Figure 11.6 presents the same filter structures we just examined but this time we compare their responses to an input step. Shown by each of the three filters is its step response. The step response of the tapped delay line version of the boxcar contains two distinct intervals. The first interval of length M is a ramping transient response that lasts until the filter is filled. The second interval is the steady state response to the step of constant level M. Figure 11.6 Structures and Associated Step Responses of Boxcar, of Cascade Comb and of Integrator, and Cascade Integrator and Comb

The step response of the comb and integrator cascade is also formed in two phases. We first see the comb response, which is a square wave sequence of length M-samples. The square wave forms the transient ramp in the integrator. At the end of M-samples the comb response goes to zero and the integrator stops accumulating inputs. At this point the integrator output has reached steady state and circulates and outputs its constant level of M. The composite response of the cascade filters matches the response of the boxcar. Still no surprise yet!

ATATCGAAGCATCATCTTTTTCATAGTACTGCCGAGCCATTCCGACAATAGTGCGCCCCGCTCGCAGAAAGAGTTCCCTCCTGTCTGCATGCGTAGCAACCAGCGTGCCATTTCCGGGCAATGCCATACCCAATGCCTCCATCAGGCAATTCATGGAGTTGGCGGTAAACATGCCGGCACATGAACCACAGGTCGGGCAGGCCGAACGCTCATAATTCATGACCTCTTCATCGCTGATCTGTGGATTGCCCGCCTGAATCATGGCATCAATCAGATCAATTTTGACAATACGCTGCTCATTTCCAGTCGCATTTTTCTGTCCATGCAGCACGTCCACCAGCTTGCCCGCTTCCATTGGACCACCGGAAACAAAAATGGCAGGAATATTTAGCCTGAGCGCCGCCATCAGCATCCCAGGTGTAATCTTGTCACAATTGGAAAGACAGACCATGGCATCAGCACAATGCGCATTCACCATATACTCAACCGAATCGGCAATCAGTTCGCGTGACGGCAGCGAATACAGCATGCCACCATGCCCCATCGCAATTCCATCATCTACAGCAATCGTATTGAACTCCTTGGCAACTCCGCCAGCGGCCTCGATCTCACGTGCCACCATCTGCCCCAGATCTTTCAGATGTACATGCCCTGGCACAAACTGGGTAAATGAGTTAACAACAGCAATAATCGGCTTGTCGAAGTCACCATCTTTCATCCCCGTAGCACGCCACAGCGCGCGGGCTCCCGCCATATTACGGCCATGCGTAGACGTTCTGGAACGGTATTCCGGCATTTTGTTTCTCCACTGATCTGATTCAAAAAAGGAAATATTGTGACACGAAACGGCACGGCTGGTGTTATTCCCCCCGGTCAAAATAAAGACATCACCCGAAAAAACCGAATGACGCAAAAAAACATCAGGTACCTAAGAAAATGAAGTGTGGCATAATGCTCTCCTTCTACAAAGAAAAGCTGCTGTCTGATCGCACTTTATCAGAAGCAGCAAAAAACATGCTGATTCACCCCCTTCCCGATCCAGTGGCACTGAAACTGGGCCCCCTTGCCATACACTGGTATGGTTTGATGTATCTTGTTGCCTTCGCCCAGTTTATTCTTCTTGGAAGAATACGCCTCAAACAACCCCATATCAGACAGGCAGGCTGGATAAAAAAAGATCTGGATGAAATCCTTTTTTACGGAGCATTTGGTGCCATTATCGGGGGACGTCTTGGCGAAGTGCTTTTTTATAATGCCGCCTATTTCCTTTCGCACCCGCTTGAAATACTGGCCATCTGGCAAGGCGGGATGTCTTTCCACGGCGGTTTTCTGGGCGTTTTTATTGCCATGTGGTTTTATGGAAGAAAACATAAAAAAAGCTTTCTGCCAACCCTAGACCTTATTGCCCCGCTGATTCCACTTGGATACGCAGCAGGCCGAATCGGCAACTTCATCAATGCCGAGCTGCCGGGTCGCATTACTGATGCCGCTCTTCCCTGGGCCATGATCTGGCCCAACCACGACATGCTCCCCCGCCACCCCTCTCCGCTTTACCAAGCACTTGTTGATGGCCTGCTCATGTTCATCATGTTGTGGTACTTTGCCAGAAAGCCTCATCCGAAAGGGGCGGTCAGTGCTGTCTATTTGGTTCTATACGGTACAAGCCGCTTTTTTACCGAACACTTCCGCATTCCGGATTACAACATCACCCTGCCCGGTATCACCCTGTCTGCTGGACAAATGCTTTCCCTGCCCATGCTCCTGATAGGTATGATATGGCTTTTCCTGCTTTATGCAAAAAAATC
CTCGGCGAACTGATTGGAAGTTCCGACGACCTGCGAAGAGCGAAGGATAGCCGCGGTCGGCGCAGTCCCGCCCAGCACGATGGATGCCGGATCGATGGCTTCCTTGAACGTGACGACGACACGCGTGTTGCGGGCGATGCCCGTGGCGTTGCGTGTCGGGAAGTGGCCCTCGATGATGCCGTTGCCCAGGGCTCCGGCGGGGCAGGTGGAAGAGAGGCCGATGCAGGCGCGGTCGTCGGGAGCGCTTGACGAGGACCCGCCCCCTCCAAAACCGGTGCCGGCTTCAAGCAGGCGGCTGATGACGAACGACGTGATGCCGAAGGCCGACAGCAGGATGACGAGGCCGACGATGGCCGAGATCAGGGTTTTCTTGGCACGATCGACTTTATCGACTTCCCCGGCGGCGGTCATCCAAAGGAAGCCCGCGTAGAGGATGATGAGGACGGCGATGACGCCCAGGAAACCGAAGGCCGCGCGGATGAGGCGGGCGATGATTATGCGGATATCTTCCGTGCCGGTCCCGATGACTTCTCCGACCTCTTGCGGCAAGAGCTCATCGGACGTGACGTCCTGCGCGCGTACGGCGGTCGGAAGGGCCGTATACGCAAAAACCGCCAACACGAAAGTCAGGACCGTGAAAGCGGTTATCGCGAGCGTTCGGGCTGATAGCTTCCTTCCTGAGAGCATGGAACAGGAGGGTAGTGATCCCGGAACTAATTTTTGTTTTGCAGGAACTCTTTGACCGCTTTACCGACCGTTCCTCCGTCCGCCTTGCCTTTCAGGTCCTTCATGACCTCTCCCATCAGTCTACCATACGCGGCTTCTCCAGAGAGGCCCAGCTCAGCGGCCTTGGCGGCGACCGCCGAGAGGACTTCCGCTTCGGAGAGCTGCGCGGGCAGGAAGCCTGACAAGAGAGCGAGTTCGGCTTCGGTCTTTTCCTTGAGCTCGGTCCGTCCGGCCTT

The step response of the integrator and comb cascade is also formed in two phases. We first see the integrator response, which is a ramp sequence formed by integrating the input step. This ramp is delivered directly to the output as the start of the boxcar response. M samples into the response, an M-unit delayed version of the output ramp arrives at the output summing junction where they subtract from the direct path delivered by the integrator to form a constant difference of amplitude M for each output sample. This output sequence also matches the response of the boxcar filter. If an observer joined us now and examined only the input and output of this filter she would see a finite input and a finite output and conclude that the filter is stable, an alternate definition of a stable system. In fact it is not stable in this sense since the integrator is on the way to infinity. The difference between the ramp and the M-unit delayed ramp formed in the comb filter is a constant even as the ramp climbs without bound. Here again we are witnessing the effect of an internal state of the system that is neither observable nor controllable. Any finite state machine that tries to implement this structure is bound to overflow its accumulator.